Bravado for a R100 Skhotado?

father coffee

R100 TO SPARE?: Father Coffee in Braamfontein serves the Skhotado, a mixture of custard, an energy drink and coffee, for a whopping R100. This drink isn’t for the faint-hearted (or broke!). Photo: Tracey Ruff

This drink, called the Skhotado, consists of Ultra Mel custard, Red Bull and Ristretto and is one of Father Coffee’s signature drinks. The Skhotado even has its own Instagram hashtag. Now that’s pretty cool.

 [pullquote]”The idea for the drink is based on the Izikhotane youth culture whereby members burn money, destroy expensive clothes and pour alcohol on the ground – all in the name of being cool.”[/pullquote]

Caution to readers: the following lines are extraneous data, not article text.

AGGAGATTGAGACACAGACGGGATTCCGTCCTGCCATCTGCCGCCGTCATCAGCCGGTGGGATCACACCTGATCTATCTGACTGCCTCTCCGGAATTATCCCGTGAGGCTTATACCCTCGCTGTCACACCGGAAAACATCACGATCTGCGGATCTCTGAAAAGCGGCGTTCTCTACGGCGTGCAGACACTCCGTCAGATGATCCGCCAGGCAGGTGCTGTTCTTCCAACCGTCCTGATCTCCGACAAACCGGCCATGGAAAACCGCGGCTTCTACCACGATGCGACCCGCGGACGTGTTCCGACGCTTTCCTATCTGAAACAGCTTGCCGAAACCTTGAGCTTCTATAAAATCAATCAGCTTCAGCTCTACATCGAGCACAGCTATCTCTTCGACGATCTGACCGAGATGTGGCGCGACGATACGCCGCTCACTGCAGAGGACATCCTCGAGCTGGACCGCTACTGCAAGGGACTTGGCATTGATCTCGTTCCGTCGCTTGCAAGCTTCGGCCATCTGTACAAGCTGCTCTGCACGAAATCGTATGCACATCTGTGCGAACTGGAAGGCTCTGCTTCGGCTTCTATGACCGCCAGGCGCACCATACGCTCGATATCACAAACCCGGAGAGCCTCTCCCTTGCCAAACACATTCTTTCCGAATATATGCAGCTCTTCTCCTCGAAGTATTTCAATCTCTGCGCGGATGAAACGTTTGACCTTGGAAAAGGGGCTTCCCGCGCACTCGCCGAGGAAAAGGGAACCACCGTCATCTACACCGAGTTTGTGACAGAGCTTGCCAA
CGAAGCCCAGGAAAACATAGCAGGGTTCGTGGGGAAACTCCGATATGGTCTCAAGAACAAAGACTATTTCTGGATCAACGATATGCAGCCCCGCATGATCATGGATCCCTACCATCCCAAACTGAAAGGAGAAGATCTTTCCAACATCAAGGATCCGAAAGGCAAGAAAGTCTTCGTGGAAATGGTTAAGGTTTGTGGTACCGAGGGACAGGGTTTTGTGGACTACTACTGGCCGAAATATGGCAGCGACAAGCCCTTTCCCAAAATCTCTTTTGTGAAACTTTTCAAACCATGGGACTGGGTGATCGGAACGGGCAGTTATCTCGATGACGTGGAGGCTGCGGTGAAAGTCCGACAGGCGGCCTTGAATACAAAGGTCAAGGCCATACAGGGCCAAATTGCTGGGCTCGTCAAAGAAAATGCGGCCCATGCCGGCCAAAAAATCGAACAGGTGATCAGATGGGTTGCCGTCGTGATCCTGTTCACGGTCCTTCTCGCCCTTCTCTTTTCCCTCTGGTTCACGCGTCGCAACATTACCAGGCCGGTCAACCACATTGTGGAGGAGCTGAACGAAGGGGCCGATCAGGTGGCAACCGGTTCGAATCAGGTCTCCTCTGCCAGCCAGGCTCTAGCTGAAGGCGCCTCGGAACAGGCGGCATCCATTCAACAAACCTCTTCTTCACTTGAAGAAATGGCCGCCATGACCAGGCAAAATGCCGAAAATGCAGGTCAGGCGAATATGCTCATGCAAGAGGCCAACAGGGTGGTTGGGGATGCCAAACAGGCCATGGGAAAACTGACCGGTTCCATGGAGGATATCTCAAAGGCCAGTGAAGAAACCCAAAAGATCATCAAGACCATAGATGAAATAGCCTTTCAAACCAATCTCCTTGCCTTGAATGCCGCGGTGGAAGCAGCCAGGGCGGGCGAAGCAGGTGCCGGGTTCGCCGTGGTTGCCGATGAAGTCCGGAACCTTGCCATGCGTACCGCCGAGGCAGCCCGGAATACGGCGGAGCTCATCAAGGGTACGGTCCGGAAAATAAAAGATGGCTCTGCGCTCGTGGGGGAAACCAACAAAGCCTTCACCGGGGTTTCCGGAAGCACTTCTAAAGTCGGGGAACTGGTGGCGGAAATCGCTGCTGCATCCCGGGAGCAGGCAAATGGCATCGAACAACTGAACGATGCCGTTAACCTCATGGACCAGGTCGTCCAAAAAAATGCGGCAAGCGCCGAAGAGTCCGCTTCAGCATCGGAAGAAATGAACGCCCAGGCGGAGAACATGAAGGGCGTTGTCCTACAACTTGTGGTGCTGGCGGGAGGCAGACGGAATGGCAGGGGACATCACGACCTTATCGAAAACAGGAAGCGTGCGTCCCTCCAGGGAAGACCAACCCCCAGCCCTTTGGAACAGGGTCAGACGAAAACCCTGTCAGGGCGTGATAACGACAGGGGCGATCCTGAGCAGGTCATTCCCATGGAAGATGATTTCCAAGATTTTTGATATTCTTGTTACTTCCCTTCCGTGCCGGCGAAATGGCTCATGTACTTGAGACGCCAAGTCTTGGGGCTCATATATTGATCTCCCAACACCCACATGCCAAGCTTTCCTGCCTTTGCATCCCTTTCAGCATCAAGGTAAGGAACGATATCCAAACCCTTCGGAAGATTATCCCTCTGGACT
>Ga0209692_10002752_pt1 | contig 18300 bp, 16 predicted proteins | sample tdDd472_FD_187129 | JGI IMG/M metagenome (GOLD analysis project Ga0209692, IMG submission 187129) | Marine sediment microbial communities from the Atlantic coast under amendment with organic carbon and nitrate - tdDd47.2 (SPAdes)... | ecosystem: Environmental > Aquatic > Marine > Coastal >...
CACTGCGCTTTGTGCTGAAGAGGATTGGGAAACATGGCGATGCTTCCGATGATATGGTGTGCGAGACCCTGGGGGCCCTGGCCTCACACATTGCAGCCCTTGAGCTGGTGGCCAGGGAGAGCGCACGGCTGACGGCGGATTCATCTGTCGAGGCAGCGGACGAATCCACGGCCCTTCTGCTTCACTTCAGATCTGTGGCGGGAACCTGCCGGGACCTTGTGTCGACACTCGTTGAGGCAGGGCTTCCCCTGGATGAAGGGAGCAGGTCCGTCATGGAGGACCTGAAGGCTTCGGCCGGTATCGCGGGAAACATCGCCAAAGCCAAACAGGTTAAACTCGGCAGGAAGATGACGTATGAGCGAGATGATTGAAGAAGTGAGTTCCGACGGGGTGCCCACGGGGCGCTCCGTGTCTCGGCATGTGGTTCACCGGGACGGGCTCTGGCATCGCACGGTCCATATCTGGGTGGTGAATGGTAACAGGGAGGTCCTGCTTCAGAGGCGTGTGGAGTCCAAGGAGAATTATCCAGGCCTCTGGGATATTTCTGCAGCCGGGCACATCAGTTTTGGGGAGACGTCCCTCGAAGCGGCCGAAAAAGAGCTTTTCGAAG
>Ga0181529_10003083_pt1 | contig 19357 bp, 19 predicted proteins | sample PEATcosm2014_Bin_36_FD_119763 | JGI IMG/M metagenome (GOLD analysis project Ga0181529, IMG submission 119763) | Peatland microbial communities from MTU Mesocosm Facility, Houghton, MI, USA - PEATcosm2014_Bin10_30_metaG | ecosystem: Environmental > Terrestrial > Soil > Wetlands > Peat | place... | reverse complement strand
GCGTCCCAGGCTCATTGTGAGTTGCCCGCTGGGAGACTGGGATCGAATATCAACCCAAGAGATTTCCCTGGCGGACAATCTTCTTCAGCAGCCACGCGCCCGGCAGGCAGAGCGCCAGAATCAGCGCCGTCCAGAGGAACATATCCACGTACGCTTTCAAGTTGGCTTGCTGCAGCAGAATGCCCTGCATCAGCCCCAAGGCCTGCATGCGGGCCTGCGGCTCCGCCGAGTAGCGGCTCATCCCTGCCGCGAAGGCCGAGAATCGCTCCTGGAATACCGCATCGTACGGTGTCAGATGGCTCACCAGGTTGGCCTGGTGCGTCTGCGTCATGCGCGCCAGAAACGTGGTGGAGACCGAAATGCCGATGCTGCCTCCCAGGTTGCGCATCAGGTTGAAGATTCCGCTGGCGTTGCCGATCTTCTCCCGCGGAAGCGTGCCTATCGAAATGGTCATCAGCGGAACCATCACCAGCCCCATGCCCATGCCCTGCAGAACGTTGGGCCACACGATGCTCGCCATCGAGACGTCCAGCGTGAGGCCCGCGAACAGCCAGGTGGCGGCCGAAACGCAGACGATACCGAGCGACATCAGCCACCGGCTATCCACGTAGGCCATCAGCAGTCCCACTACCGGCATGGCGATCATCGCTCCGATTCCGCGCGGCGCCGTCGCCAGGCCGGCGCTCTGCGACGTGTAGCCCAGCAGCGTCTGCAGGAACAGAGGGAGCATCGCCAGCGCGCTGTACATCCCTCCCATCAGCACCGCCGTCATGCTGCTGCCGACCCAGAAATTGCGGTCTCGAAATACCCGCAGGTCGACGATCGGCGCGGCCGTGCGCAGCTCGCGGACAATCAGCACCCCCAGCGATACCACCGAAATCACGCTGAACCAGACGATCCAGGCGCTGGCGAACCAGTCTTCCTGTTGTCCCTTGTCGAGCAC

One of the four owners of 73 Juta Street’s Father Coffee, Chad Goddard, said the Skhotado started off as “a bit of a joke”. The idea for the drink is based on the Izikhotane youth culture whereby members burn money, destroy expensive clothes and pour alcohol on the ground – all in the name of being cool.

Goddard says buying the drink is essentially a cheeky way of “showing off how rich you are” – and yes folks, there are those who have bought this drink and wasted it by either pouring it on the table or passing it on to someone else.

A few weeks ago, Wits Vuvuzela ran an article on what you can do with R100 in Braam. Well, here’s another thing to add to your list – if you’re brave enough of course. If you’re looking for a way to stay awake for a long day of lectures, well the Skhotado may just be the answer.

(Cheaper) Drinks with a difference

However, we at Wits Vuvuzela know that a drink for R100 is not everyone’s cup-of-tea (or cup-of-Skhotado) and thankfully, Father Coffee has a menu of other coffees and drinks to choose from – all costing a lot less than R100.